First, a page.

1999    Preface. In The Archaeological Northeast, edited by Mary Ann Levine et al., pp. xv-xviii. Bergin & Garvey Press, Westport, Connecticut. [with Kenneth Sassaman and Michael S.Nassaney].

1999    Uncovering a Buried Past:  Women in Americanist Archaeology Before the First World War.  In Assembling the Past:  Studies in the Professionalization of Archaeology, edited by Alice B. Kehoe, pp. 133-151.University of New Mexico Press, Albuquerque.

1997    The Tyranny Continues:  Ethnographic Analogy and Eastern Paleo-Indians.  In Caribou and  Reindeer Hunters of the Northern Hemisphere, edited by Lawrence J. Jackson and Paul T. Thacker, pp. 221-244.  Avebury, Aldershot, Great Britain.

1996    Women's Work.  In The Cambridge Illustrated History of Archaeology, edited by Paul Bahn, pp. 356-357.  Cambridge University Press, Cambridge.  [with Alice Kehoe].

1994    Presenting the Past:  A Review of Research on Women in Archaeology.  In Equity Issues for Women in Archaeology, edited by Margaret C. Nelson, Sarah M. Nelson, and Alison Wylie, pp. 23-36.  Archaeological Papers of the American Anthropological Association Number 5.

1994    Creating Their Own Niches:  Career Styles Among Women in Americanist Archaeology Between the Wars.  In Women in Archaeology, edited by Cheryl Claassen, pp. 9-40.  University of Pennsylvania Press, Philadelphia.

1991    An Historical Overview of Research on Women in Anthropology.  In The Archaeology of Gender, Proceedings of the 22nd Annual Chacmool Conference, edited by Dale Walde and Noreen Willows, pp. 177-186.  The Archaeological Association of the University of Calgary.

1990     Accommodating Age:  Radiocarbon Results and Fluted Point Sites in Northeastern North America. Archaeology of Eastern North America 18:33-63.

1989    New Evidence for Early Postglacial Occupations in the Upper Hudson Valley.  The Bulletin: Journal of the New York State Archaeological Association 98:5-12.

Reprinted Articles

1999    Archaeology's Unrecognized Working Women.  In Archaeology:  Down to Earth, 2nd edition, by David Hurst Thomas.  Fort Worth, Harcourt Brace Jovanovich, pages 18-19. [reprinted from "Creating Their Own Niches"...  Levine (1994:11-12)]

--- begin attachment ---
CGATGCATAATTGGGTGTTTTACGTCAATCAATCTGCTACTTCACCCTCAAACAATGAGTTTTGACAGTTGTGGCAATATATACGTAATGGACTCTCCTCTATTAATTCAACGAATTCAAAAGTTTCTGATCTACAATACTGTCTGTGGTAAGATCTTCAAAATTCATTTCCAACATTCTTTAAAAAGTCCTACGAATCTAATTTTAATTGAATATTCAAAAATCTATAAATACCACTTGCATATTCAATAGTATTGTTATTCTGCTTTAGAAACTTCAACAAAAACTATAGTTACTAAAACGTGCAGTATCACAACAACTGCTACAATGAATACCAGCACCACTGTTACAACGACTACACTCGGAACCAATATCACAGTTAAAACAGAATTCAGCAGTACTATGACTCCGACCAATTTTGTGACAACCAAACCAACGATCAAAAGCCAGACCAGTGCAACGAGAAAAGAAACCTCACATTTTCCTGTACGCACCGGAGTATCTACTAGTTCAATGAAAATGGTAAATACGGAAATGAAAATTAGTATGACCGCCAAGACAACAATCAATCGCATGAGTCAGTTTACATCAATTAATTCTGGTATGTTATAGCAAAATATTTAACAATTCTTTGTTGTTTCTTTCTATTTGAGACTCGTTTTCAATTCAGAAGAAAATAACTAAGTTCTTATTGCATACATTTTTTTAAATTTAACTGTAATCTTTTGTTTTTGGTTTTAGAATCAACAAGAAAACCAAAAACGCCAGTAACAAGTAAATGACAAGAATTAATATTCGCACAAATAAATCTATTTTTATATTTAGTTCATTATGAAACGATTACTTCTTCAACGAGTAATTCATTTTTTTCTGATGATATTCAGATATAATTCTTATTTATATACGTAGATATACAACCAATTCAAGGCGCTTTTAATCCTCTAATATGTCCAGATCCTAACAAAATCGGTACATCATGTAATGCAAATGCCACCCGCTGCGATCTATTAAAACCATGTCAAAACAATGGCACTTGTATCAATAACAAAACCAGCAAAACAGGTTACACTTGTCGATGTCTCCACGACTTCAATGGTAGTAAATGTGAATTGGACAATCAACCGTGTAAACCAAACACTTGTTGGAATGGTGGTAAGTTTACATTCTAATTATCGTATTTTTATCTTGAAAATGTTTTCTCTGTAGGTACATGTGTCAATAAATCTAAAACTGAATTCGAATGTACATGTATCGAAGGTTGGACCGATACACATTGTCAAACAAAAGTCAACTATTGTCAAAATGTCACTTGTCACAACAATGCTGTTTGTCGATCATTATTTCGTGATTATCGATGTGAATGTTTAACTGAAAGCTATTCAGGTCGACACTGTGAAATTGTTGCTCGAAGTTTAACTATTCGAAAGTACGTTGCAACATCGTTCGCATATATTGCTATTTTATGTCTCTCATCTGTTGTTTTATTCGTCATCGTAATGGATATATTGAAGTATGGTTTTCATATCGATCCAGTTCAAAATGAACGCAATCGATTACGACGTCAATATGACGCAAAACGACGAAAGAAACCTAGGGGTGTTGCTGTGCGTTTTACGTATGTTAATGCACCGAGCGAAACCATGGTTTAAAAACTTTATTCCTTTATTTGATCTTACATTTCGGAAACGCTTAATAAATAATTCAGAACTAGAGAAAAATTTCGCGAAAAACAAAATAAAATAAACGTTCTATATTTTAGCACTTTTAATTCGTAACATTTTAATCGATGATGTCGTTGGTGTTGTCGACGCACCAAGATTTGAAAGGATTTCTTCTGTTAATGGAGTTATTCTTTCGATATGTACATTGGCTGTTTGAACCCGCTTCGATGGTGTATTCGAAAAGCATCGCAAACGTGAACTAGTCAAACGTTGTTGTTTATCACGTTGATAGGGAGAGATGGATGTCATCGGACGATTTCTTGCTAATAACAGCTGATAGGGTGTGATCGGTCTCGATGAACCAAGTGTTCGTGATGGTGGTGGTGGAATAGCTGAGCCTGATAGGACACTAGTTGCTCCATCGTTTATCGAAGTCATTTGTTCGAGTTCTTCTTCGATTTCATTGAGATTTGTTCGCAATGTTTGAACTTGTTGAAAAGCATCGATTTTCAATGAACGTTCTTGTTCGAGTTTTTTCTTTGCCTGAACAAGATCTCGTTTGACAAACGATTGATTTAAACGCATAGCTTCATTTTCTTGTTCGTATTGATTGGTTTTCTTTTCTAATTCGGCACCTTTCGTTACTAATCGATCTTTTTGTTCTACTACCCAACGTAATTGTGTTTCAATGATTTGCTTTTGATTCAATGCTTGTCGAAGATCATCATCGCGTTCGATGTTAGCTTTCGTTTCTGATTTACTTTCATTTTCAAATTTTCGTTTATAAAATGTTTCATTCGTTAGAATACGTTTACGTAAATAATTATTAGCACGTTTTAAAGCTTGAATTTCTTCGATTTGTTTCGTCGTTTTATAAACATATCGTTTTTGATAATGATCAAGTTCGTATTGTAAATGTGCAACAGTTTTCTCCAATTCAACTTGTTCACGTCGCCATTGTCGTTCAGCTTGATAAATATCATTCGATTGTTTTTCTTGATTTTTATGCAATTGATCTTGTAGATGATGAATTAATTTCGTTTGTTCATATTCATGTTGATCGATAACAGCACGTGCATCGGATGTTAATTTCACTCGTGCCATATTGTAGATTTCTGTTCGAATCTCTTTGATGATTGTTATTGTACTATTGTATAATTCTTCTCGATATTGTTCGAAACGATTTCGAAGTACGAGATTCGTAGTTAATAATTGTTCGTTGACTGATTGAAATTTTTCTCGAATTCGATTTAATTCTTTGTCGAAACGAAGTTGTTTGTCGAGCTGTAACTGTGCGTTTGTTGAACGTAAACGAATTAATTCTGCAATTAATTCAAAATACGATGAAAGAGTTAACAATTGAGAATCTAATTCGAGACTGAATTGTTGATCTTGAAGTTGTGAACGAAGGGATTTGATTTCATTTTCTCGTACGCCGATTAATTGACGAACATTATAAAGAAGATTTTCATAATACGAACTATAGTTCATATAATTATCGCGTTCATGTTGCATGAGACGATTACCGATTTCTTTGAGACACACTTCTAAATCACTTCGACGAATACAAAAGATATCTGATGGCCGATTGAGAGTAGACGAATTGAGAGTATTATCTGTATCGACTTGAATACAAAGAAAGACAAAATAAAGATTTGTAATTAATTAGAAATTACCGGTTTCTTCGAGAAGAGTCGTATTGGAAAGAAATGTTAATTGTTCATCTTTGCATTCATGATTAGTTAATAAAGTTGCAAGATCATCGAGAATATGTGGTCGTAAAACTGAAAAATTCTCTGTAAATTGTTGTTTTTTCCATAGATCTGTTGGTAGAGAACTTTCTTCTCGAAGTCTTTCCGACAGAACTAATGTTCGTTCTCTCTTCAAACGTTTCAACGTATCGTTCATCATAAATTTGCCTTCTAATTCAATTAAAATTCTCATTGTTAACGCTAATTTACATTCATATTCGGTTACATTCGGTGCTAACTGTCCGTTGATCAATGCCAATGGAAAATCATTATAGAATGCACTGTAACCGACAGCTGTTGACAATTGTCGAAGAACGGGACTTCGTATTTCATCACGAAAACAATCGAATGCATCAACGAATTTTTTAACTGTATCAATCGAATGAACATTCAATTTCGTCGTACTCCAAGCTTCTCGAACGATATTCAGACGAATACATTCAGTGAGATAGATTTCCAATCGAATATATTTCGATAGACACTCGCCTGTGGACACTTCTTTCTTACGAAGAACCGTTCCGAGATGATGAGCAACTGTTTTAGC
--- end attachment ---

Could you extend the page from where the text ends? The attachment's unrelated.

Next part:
1998    Archaeology's Unrecognized Working Women.  In Archaeology, 3rd edition, by David Hurst Thomas.  Fort Worth, Harcourt Brace Jovanovich, page 18. [reprinted from "Creating Their Own Niches"...  Levine (1994:11-12)]

Book Reviews

2002    Book review of “It’s About Time: A History of Archaeological Dating in North America” by Stephen E. Nash. Journal of Middle Atlantic Archaeology 18: 105-106.

2002    Book review of “Determining Geologic Sources of Artifact Copper: Source Characterization Using Trace Element Patterns. Edited by George (Rip) Rapp, James Allert, Vanda Vitali, Zhichun Jing, and Eiler Henrickson. Geoarchaeology 17(6): 625-627.

2002    Book review of “Wonderful Power: The Story of Ancient Copper Working in the Lake Superior Basin” by Susan R. Martin. American Antiquity 67(2):396-397.

1999    Book review of “The Calvert Site: An Interpretive Framework for the Early Iroquoian Village” by Peter A. Timmins.  Journal of Field Archaeology 26(4):467-469.

1993    Book review of "The Uses of Style in Archaeology" edited by Margaret Conkey and Christine A. Hastorf.  American Antiquity 58(4):779-780.

1991    Book review of "En marche entre deux mondes:  Préhistoire récente au Québec, au Labrador, et à Terre Neuve" edited by Pierre Dumais and Moira T. McCaffrey.  American Antiquity 56(3):564-565.

1989    Book review of "Mounds of Sacred Earth:  Burial Mounds of Ontario" by Walter Kenyon.  North American Archaeologist 10(3):252-255.

1987    Book review of "Archaeology in Quebec-L'Archéologie au Québec" by the Ministry of Cultural Affairs and "Meeting Our Ancestors:  What Can Their Bones Tell Us-Rencontre avec nos ancêtres:  Ce que nous révèlent leurs ossements" by Robert Larocque.  Man in the Northeast  33:159-162.

Course Information

 Introduction to Archaeology (ANT 102)
 Great Mysteries of the Past (ANT 125; First Year Seminar)
 North American Indians of the Eastern Woodlands (ANT 261)
 North American Archaeology (ANT 260)
 Hunter-Gatherers (ANT 325)
 Queens, Goddesses, and Archaeology (ANT 365)
 Archeology of Colonialism in Native North America (ANT 373)
 Archaeological Methods (ANT 411)
 Summer Fieldschool in Archaeology (ANT 471)